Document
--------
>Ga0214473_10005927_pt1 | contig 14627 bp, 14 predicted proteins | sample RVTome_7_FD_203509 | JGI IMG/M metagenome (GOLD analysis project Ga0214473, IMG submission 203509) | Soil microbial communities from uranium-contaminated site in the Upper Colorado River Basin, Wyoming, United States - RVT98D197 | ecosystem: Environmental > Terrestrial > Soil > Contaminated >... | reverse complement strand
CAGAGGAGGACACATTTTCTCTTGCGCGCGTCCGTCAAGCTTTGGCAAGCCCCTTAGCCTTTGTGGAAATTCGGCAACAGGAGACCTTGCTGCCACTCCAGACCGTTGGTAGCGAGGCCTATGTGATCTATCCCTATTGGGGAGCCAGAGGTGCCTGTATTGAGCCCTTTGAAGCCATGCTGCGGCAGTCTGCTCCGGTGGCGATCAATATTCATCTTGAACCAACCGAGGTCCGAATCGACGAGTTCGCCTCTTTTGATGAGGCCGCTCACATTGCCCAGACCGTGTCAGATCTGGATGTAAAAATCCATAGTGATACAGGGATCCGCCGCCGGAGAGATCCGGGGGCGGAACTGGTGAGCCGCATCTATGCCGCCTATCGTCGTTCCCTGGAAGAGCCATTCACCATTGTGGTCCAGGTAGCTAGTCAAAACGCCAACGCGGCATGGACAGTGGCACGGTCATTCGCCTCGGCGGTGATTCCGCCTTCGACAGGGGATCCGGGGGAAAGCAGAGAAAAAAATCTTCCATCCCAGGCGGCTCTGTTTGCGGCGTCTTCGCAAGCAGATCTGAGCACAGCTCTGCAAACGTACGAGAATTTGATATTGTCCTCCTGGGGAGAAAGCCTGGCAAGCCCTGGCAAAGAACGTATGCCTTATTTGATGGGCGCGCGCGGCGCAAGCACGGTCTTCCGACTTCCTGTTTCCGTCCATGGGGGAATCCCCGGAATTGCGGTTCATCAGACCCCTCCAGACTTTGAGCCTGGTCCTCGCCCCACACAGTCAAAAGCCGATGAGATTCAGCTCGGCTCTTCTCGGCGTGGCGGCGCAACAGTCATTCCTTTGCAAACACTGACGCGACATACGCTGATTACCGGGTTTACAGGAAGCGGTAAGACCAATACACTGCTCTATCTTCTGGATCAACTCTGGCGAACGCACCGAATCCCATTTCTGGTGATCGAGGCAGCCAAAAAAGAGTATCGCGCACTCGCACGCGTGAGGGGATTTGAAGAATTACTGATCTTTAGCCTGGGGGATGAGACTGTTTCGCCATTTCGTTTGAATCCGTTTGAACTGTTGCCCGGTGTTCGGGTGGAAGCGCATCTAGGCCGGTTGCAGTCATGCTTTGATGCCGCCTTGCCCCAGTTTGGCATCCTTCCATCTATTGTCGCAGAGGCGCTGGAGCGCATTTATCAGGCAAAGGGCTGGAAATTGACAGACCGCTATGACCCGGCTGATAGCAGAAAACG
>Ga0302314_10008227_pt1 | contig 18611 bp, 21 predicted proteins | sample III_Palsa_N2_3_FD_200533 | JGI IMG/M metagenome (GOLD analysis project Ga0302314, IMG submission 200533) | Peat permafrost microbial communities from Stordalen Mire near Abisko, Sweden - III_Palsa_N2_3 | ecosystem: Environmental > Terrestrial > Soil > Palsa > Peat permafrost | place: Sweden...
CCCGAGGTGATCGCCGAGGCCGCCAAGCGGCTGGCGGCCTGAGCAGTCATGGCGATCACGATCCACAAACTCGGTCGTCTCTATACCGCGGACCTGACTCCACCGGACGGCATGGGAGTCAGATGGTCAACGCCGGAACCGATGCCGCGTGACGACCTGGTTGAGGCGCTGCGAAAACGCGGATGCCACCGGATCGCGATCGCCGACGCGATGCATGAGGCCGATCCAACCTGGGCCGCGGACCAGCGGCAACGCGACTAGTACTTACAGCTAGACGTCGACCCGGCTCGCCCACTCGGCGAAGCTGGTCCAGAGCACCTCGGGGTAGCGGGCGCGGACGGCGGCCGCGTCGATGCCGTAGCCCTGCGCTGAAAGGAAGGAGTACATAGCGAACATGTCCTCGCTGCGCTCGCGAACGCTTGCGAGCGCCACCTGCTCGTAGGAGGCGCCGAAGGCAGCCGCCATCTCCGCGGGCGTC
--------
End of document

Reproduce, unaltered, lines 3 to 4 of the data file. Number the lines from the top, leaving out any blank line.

>Ga0302314_10008227_pt1 | contig 18611 bp, 21 predicted proteins | sample III_Palsa_N2_3_FD_200533 | JGI IMG/M metagenome (GOLD analysis project Ga0302314, IMG submission 200533) | Peat permafrost microbial communities from Stordalen Mire near Abisko, Sweden - III_Palsa_N2_3 | ecosystem: Environmental > Terrestrial > Soil > Palsa > Peat permafrost | place: Sweden...
CCCGAGGTGATCGCCGAGGCCGCCAAGCGGCTGGCGGCCTGAGCAGTCATGGCGATCACGATCCACAAACTCGGTCGTCTCTATACCGCGGACCTGACTCCACCGGACGGCATGGGAGTCAGATGGTCAACGCCGGAACCGATGCCGCGTGACGACCTGGTTGAGGCGCTGCGAAAACGCGGATGCCACCGGATCGCGATCGCCGACGCGATGCATGAGGCCGATCCAACCTGGGCCGCGGACCAGCGGCAACGCGACTAGTACTTACAGCTAGACGTCGACCCGGCTCGCCCACTCGGCGAAGCTGGTCCAGAGCACCTCGGGGTAGCGGGCGCGGACGGCGGCCGCGTCGATGCCGTAGCCCTGCGCTGAAAGGAAGGAGTACATAGCGAACATGTCCTCGCTGCGCTCGCGAACGCTTGCGAGCGCCACCTGCTCGTAGGAGGCGCCGAAGGCAGCCGCCATCTCCGCGGGCGTC